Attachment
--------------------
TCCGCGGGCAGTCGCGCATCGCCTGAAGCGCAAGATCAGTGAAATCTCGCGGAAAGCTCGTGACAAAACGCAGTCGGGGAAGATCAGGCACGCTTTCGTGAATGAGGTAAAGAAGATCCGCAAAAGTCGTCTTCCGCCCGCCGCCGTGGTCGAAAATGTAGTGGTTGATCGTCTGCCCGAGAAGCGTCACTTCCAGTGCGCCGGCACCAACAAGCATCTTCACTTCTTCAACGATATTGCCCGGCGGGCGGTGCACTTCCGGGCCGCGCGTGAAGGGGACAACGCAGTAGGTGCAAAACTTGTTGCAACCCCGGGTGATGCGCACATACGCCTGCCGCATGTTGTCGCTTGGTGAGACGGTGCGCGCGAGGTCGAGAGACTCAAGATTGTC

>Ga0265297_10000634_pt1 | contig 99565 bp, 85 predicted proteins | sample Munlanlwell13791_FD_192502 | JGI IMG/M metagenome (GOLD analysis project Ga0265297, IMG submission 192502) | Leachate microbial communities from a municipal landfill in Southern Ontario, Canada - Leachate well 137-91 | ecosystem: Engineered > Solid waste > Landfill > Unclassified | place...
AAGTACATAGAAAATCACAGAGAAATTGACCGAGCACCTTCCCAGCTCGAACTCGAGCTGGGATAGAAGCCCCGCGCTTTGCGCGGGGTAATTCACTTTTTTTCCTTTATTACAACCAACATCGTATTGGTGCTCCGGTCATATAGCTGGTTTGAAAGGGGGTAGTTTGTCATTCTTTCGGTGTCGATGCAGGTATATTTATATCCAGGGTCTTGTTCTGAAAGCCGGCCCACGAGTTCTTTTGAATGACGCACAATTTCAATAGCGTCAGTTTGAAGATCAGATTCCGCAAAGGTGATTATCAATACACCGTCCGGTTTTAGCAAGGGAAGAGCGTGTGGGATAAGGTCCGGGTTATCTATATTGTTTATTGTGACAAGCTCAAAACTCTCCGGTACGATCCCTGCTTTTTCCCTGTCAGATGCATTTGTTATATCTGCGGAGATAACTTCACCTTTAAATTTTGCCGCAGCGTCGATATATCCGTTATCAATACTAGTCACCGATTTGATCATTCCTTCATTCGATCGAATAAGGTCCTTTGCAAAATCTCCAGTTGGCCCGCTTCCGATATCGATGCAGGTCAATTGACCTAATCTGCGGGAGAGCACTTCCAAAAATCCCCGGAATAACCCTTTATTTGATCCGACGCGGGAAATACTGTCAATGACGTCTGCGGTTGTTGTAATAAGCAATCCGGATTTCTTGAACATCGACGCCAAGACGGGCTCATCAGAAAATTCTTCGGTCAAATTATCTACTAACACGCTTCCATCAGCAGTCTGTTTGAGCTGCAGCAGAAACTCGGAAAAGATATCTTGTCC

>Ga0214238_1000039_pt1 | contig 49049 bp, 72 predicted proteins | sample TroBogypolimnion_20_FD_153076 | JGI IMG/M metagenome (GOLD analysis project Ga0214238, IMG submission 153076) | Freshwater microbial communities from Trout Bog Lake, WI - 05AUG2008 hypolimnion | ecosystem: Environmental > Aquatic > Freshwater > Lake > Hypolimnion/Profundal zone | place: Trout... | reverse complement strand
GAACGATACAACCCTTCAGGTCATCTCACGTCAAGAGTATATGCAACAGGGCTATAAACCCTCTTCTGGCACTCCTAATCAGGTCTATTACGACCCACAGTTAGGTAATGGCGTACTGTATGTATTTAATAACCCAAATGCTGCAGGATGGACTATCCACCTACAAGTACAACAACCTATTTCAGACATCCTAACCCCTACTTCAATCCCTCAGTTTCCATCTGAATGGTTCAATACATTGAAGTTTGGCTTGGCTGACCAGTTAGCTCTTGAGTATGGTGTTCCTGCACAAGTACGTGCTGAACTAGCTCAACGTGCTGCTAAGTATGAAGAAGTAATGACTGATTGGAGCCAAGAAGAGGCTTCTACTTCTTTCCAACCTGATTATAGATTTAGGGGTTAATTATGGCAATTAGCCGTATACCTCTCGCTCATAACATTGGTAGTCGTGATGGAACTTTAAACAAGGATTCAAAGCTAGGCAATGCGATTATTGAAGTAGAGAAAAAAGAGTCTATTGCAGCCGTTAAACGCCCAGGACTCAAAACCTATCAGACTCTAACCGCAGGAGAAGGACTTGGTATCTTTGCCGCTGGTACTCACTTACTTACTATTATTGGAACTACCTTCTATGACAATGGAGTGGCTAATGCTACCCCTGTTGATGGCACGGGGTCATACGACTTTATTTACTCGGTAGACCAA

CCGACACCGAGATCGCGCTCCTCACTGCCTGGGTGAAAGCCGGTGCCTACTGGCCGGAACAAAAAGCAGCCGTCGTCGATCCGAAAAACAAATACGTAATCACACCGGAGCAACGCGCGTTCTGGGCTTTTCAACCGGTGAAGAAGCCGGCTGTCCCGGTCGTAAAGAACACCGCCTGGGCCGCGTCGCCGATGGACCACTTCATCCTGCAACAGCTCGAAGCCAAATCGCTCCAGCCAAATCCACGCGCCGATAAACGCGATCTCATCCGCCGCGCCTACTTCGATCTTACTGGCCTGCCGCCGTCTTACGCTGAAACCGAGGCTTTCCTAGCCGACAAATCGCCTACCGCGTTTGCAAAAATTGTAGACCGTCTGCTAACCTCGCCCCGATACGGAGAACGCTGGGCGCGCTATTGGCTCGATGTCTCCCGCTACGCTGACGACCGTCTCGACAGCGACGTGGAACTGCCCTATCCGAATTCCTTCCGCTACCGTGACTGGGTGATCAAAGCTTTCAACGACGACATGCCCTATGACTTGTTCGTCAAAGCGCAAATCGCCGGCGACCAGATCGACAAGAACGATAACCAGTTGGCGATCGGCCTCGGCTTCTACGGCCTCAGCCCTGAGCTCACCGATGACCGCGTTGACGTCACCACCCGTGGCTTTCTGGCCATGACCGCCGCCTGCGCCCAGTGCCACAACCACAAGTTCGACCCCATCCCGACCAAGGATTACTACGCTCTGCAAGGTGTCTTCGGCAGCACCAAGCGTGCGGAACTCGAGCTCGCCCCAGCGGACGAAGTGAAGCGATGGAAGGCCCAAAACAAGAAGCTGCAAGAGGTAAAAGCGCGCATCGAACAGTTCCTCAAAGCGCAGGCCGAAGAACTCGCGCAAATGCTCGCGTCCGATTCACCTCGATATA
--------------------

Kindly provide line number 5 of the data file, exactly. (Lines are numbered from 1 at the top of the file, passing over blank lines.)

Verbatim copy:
GAACGATACAACCCTTCAGGTCATCTCACGTCAAGAGTATATGCAACAGGGCTATAAACCCTCTTCTGGCACTCCTAATCAGGTCTATTACGACCCACAGTTAGGTAATGGCGTACTGTATGTATTTAATAACCCAAATGCTGCAGGATGGACTATCCACCTACAAGTACAACAACCTATTTCAGACATCCTAACCCCTACTTCAATCCCTCAGTTTCCATCTGAATGGTTCAATACATTGAAGTTTGGCTTGGCTGACCAGTTAGCTCTTGAGTATGGTGTTCCTGCACAAGTACGTGCTGAACTAGCTCAACGTGCTGCTAAGTATGAAGAAGTAATGACTGATTGGAGCCAAGAAGAGGCTTCTACTTCTTTCCAACCTGATTATAGATTTAGGGGTTAATTATGGCAATTAGCCGTATACCTCTCGCTCATAACATTGGTAGTCGTGATGGAACTTTAAACAAGGATTCAAAGCTAGGCAATGCGATTATTGAAGTAGAGAAAAAAGAGTCTATTGCAGCCGTTAAACGCCCAGGACTCAAAACCTATCAGACTCTAACCGCAGGAGAAGGACTTGGTATCTTTGCCGCTGGTACTCACTTACTTACTATTATTGGAACTACCTTCTATGACAATGGAGTGGCTAATGCTACCCCTGTTGATGGCACGGGGTCATACGACTTTATTTACTCGGTAGACCAA